NSW health system could be fully digital in next decade

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NSW health system could be fully digital in next decade

CIO plots road ahead.

eHealth NSW's chief information officer Zoran Bolevich has predicted a “fully digitally-enabled and integrated” healthcare system in the state within as little as eight years.

Speaking at Oracle's CloudWorld event in Sydney this week, Bolevic expressed a desire to make the state's "world class" health system "even better, smarter and more patient centric in the future".

“We’ve set ourselves an aim that in eight to ten years we will become a fully digitally-enabled and integrated healthcare system that places patients, carers, families at the centre, and consistently delivers great patient experiences and great patient outcomes," he said.

eHealth NSW - the state's digital arm of NSW Health - has been busy maturing the state’s core digital systems to create a consistent, interoperable IT environment in the two years since the government released its 10-year e-health strategy.

It is progressing with the rollout of its electronic medical record (eMR2), which can now be found in 90 percent - 157 out of 178 - of public hospitals across the state, as well as its electronic record for intensive care (eRIC).

Close to 50,000 clinicians are already using the EMR every day to do anything from order diagnostic tests to open electronic charts.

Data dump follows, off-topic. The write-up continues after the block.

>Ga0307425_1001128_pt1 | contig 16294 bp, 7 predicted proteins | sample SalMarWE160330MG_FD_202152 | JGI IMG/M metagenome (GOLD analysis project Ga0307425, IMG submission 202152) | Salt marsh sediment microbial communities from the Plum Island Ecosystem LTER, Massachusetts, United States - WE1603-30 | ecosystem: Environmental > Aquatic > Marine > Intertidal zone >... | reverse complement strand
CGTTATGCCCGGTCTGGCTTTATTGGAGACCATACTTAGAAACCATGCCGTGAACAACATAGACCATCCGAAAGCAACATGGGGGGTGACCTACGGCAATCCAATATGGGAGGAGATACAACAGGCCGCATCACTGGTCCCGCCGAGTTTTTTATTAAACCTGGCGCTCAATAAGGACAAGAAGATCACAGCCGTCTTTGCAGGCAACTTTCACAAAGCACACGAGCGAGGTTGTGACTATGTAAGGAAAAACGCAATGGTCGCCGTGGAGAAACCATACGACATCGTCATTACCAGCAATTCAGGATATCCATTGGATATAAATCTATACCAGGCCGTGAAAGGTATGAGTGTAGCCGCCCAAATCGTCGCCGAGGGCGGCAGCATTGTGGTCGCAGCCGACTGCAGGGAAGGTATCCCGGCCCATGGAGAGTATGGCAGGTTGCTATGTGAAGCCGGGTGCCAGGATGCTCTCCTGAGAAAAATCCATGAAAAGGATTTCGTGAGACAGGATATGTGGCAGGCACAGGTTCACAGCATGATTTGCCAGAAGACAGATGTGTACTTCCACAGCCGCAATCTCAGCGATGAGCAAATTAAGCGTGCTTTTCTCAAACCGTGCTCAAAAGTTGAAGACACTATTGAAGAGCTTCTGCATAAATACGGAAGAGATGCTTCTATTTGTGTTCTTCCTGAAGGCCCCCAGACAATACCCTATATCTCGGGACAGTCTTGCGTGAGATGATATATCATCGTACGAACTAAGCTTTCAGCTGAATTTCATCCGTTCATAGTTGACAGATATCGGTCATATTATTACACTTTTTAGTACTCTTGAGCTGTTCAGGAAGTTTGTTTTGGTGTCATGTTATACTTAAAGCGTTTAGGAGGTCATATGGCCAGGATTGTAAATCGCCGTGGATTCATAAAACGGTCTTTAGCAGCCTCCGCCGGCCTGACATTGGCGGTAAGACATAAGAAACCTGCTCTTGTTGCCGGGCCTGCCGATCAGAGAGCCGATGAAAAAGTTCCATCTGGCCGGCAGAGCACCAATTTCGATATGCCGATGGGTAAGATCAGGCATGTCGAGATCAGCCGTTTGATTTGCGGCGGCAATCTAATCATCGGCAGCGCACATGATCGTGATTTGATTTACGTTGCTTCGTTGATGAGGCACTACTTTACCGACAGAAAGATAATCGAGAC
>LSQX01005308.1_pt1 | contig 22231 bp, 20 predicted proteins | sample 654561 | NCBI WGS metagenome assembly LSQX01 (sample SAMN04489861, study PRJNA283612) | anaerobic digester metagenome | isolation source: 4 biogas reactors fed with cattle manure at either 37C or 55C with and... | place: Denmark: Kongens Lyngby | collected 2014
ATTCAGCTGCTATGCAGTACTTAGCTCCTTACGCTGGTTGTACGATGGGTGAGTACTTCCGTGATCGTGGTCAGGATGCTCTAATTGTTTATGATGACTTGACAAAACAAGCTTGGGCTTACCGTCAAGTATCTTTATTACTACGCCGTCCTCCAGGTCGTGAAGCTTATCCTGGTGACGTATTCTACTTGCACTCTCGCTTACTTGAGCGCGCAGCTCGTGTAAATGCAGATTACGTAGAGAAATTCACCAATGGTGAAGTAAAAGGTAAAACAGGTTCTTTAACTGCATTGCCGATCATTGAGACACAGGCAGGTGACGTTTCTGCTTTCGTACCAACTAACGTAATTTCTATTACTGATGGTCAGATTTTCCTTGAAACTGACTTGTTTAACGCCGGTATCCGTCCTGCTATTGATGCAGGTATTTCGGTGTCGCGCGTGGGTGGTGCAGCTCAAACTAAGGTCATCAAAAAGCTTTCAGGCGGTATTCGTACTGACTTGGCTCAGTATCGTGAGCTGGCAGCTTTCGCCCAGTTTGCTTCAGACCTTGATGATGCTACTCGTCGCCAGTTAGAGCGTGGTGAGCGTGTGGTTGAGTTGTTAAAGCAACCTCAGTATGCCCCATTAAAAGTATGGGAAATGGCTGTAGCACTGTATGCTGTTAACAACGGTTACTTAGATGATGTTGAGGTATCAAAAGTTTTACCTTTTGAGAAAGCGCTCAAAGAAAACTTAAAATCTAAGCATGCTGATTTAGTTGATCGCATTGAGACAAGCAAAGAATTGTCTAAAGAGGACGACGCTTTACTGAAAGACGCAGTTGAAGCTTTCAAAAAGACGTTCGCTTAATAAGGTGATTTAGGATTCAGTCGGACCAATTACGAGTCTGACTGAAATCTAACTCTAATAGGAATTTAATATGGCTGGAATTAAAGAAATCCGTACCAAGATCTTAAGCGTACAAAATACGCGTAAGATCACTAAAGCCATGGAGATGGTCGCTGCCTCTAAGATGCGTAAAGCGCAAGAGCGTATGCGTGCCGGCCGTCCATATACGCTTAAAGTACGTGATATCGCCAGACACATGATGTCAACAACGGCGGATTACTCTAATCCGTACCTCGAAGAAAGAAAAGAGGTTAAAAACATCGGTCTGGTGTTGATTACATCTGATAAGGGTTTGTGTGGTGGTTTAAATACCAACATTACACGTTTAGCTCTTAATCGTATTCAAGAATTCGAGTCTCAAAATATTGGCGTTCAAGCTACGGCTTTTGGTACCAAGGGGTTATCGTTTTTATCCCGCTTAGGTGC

The agency is also stepping up the rollout of an electronic medication management (eMeds) system, having been handed $536 million in last year’s state budget to fund digital infrastructure that will support clinical systems and integrated digital patient records.

Bolevic said that having this foundation would allow the agency “to imagine some possible futures” in what is the largest public health system in Australia.

“Imagine a future where perhaps one quarter of all healthcare services are delivered online rather than face-to-face,” he said.

“Where patients have control over their personal healthcare records and can choose whether they would like to have their service provided by a video consultation or by some kind of home-based service - perhaps supported by telemetry ... or monitored by smart devices - or indeed want to go to their nearest community health centre.

“Or imagine a future where, for instance, cancer treatments are supported by genomics [the study of genes] and proteomics [the study of proteins] and by artificial intelligence protocols so that clinicians can put together the best treatments that will yield the best result for each patient based on their unique characteristics.

“That is really the future of health and where we are going with this transformation.

"Of course we are not going to get there with one leap overnight but really the foundations of that new health system architecture are being played out now.”

Bolevic concedes that achieving this kind of future-state vision will be challenging due to the complexity of large health systems, many of which are “still quite confusing and often feel a little bit fragmented to end users”.

A further complicating factor is NSW’s extensive network of rural and regional hospitals and healthcare services.

He said many existing "systems are not able to exchange patient information particularly well" - the result of how health informatics has evolved over the years.

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